Class A CFRP body panels: Six-minute cure | CompositesWorld

2022-01-15 09:00:42 By : Mr. Allen zhang

Gurit CBS-based laminate/process combo mints parts with twice the thermal performance in one-sixth the time. #cuttingtools #weaving #autoclave

Gurit Automotive Ltd.’s (Newport, Isle of Wight, U.K.) CBS 200 ply schedule features a layer of surface film/primer (a), an outer 2x2 twill semipreg layer (b), a flexible syntactic foam core (c) and an inner layer of semipreg, usually 2x2 twill glass (d). Source: Gurit Automotive

To complement CBS 200, Gurit developed a new press-based molding process that uses matched-metal dies and relatively low pressure to achieve a 10-minute cycle time, a significant improvement compared to Gurit’s previous vac-bag process, which took a full hour to form and cure parts. Source: Gurit Automotive

Because it features semipreg and a flexible syntactic core, the CBS 200 laminate is reportedly more flexible and, therefore, has better drapeability and conformability than most prepreg laminates, so it can better conform to complex tool geometries without dry spots and bridging. The new process is expected by Gurit to produce up to 40,000 parts per year on a single tool set. Source: Gurit Automotive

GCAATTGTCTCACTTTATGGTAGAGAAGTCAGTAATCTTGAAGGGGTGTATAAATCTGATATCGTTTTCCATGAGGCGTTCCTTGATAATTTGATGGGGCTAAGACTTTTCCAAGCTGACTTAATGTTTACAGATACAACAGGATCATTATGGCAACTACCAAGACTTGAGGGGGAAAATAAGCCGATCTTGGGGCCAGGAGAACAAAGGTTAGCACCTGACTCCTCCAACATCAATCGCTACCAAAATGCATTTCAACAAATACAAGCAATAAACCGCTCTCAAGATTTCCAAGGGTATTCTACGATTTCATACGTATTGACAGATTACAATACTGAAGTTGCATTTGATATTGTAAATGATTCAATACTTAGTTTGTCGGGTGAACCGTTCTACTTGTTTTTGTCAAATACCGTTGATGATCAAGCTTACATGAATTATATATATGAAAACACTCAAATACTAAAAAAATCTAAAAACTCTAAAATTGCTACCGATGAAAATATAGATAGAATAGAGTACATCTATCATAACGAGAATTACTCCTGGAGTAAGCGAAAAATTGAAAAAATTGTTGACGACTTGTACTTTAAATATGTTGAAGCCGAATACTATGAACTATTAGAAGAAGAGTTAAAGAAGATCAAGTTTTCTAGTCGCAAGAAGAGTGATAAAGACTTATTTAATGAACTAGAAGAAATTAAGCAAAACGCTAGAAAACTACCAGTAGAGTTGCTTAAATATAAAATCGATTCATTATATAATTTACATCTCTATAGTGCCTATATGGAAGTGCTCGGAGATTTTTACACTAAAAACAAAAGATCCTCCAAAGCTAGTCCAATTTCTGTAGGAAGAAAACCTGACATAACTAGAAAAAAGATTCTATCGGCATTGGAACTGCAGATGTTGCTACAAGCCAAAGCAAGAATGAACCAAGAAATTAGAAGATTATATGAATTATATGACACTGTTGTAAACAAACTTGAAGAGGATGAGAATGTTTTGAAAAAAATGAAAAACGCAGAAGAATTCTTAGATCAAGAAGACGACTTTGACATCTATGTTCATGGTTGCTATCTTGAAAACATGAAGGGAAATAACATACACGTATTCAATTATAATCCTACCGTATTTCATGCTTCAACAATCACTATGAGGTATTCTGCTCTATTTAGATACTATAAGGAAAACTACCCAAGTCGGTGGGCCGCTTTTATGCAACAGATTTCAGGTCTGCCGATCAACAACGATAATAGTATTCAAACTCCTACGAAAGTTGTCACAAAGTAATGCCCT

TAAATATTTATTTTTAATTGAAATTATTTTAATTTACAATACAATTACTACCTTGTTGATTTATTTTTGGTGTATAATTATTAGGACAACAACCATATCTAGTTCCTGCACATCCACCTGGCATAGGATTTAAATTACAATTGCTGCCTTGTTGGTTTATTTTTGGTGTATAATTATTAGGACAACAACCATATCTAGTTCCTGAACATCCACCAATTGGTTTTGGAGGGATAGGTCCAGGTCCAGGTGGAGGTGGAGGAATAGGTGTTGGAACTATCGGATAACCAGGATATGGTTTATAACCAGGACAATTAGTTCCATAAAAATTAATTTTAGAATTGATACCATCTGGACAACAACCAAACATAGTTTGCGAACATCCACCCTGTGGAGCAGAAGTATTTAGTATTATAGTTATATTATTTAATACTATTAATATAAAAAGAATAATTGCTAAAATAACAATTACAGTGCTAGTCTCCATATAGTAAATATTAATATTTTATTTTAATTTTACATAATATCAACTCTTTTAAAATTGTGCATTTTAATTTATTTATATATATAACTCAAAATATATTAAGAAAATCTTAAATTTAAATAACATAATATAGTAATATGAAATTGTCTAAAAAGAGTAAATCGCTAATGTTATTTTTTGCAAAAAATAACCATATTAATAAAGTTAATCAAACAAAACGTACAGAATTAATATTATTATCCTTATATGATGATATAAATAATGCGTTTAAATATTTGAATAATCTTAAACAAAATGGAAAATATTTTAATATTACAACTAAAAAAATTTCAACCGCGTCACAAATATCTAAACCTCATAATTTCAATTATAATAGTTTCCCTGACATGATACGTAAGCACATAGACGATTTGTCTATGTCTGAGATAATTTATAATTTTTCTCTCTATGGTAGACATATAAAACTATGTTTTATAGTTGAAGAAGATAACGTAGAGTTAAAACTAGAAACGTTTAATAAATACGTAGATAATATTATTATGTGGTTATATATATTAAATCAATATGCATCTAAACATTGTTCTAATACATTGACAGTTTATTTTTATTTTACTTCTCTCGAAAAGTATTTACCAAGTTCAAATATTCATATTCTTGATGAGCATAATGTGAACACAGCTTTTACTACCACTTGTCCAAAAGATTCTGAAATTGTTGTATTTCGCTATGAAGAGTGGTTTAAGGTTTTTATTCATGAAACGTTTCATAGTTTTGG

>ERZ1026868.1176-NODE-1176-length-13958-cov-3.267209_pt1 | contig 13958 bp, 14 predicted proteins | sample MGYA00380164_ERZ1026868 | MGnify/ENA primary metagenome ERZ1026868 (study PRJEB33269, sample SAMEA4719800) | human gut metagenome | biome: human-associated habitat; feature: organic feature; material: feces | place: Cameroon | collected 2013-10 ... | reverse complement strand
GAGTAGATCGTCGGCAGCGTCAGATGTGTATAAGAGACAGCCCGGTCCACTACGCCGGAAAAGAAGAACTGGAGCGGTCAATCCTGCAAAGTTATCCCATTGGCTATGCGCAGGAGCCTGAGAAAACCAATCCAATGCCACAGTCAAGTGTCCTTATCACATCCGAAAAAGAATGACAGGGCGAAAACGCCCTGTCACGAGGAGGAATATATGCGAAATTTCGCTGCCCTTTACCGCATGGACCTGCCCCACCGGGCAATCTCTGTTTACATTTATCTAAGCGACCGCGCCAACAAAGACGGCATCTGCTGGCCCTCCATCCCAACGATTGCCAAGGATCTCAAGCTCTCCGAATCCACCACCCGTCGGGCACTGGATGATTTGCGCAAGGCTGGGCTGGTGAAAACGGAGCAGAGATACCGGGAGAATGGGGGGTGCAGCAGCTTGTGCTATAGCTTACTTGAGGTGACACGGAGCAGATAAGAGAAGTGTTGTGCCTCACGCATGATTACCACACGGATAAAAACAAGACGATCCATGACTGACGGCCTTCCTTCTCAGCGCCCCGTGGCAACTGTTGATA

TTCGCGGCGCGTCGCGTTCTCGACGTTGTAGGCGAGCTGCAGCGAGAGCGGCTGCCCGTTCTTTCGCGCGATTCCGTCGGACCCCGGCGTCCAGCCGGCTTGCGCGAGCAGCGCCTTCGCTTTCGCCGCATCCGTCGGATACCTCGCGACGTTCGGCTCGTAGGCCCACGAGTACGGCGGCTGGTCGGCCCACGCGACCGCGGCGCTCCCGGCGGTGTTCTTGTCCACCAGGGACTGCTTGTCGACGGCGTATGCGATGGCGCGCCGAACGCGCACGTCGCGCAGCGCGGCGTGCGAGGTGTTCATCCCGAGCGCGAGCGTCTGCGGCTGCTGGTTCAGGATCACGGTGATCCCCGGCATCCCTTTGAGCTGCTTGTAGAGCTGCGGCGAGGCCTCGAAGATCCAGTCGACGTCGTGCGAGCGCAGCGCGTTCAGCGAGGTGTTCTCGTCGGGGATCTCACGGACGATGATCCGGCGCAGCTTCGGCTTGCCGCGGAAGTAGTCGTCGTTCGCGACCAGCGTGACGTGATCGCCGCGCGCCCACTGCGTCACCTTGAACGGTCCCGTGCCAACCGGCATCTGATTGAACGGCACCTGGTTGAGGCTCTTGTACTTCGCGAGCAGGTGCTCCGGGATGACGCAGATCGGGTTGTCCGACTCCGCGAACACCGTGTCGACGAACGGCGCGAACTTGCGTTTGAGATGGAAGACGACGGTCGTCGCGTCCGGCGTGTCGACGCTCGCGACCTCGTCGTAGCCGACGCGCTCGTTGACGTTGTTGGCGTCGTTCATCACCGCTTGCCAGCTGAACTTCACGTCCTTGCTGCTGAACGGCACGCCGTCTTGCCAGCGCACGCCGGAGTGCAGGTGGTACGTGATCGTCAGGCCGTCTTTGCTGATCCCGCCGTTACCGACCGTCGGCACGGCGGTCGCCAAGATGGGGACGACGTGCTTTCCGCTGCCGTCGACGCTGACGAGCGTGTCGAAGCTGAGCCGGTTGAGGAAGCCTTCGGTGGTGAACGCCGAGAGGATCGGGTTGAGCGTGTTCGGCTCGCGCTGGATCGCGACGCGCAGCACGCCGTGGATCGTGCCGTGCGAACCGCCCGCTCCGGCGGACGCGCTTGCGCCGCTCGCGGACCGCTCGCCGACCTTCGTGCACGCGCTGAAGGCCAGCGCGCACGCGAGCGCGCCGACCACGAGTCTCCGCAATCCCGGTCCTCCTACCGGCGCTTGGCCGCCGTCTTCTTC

With tougher emissions and fuel economy targets now in play, automakers are struggling to take weight out of vehicles without losing control of costs or sacrificing production volumes. The composites industry, in turn, is scrambling to shorten the processing times of polymers, particularly thermosets and especially those used in carbon fiber-reinforced plastics (CFRPs). Much CFRP work of late has focused on resin chemistry, to reduce the catalyzed polymer’s cure duration, and on finding out-of-autoclave processes that produce quality parts but require less time, energy and secondary finishing — bogeys that have previously driven production rates down and costs up. Toward those ends, Gurit UK (Newport, Isle of Wight, U.K.) has developed a new laminate material and “press process” that reportedly produces CFRP parts with nearly twice the previous thermal performance (200°C/392°F vs. 110°C/230°F) in button-to-button cycle times down from 60 to 10 minutes, achieving cure in a mere six minutes.